editor

On editing your own writing

When I edit my own text, I make comments like those shown in the images. A few of my own:

  • Doesn’t feel like you know what you’re talking about
  • Nice start — dig deeper
  • Just say what you mean
  • You lost me
  • Feels fake — write from the heart (or, write to your muse)
  • Passive!

When I write books I try to complete a chapter, then get away from it for at least a month, then come back and edit it like this.

The images here are from the excellent movie, Finding Forrester.

A lesson learned from writing the Scala Cookbook

A lesson learned from writing the Scala Cookbook: It’s fun and interesting to work with some professional writers in the editing process, and it’s great to get their feedback. But you also have to be willing to duke it out to keep what’s important. It’s your baby, it’s your name on the front cover.

TypeAhead, a continuous predictive text editor

TypeAhead is a continuous predictive text editor. It always tries to help you auto-complete the current word by using words in (a) the current document, as well as (b) a dictionary.

This short video shows a very rough prototype of how this might work:

Improvements

A few improvements are possible and easy.

Writer vs Editor

A friend shared this photo on Facebook. I’m sorry I don’t know the original source of it, but based on my experience I agree with it. I know that my only concern was about the quality of the Scala Cookbook, while from my perpective, my editors mostly seemed interested in getting the book into production.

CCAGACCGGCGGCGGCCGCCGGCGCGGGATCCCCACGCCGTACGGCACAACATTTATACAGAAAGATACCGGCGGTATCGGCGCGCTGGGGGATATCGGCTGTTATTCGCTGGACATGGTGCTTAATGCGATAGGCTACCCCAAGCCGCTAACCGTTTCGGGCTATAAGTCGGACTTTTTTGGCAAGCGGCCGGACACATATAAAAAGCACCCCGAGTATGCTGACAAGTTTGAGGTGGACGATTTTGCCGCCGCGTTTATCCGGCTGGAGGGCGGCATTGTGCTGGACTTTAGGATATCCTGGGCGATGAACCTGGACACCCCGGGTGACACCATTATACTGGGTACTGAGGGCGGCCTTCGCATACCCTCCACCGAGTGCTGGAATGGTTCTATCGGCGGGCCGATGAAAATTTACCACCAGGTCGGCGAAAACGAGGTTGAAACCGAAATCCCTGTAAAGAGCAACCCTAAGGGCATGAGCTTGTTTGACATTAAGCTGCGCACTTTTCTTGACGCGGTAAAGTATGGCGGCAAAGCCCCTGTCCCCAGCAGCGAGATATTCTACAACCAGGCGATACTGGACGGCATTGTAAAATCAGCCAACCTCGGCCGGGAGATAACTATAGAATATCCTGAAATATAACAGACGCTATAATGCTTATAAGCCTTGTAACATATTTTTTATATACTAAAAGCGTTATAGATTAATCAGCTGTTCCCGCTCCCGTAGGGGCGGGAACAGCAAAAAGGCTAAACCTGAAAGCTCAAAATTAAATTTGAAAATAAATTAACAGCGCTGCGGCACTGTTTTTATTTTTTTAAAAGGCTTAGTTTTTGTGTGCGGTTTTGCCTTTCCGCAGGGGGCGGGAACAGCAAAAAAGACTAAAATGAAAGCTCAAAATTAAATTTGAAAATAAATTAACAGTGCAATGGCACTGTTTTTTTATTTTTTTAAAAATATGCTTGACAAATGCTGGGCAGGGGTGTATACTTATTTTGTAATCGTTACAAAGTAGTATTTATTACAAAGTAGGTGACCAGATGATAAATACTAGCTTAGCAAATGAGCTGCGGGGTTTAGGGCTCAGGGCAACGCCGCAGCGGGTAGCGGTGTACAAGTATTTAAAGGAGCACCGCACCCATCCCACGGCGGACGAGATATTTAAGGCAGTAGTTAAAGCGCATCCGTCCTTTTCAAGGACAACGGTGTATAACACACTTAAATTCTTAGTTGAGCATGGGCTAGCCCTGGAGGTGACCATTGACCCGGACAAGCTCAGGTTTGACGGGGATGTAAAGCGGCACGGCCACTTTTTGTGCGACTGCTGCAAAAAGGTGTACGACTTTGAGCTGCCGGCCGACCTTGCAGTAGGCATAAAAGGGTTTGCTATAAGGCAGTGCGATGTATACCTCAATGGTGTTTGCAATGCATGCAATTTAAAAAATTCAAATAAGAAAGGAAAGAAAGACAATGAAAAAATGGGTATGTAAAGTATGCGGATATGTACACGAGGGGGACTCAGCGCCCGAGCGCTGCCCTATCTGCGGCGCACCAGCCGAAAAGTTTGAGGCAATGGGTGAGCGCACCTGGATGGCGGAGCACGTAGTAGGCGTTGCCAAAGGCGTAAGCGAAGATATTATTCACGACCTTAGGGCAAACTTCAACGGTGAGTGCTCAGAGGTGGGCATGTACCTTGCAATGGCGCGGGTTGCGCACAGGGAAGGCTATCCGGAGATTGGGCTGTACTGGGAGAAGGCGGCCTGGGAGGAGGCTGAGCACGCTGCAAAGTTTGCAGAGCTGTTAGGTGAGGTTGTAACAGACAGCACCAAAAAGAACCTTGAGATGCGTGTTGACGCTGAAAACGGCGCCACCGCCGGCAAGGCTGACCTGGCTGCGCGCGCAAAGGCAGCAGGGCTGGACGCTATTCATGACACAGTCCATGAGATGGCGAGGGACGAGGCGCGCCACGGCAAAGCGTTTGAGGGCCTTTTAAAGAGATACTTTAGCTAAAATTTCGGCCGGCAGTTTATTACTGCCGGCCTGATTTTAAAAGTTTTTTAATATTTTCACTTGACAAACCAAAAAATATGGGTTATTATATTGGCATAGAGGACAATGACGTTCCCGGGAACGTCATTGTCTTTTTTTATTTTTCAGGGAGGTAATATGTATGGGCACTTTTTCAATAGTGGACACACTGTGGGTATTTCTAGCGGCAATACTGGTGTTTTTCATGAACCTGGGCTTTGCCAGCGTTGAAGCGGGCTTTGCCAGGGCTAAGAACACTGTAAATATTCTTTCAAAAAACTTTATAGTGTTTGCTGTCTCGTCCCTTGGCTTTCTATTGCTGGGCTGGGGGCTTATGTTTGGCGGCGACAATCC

Drupal 6 - The CKEditor is removing/deleting CODE tags

I had a problem using the CKEditor with Drupal 6 where the CKEditor would not display <code> tags properly in the editor, and would then delete trailing spaces after the <code> tag. After some digging around, I finally found that I needed to comment out the following line in the ckeditor.config.js of my CKEditor module installation:

vim backup files - how to move

vim FAQ: How do I move vim backup files to another directory? (Those files that end with the "~" character.)

To move vim backup files to another directory, just use commands like these in your "vimrc" configuration file:

The vim “delete all lines” command

vim FAQ: How do I delete all lines in the current text file in vim?

To delete all lines in vim, use this command:

:1,$d

This "vim delete all lines" command can be read like this:

  • Beginning at line 1, and
  • Ending at the last line in the file (represented by the '$'),
  • Delete each line.

I hope this vim "delete all lines" command example has been helpful. If you need any more details/discussion just leave a command below.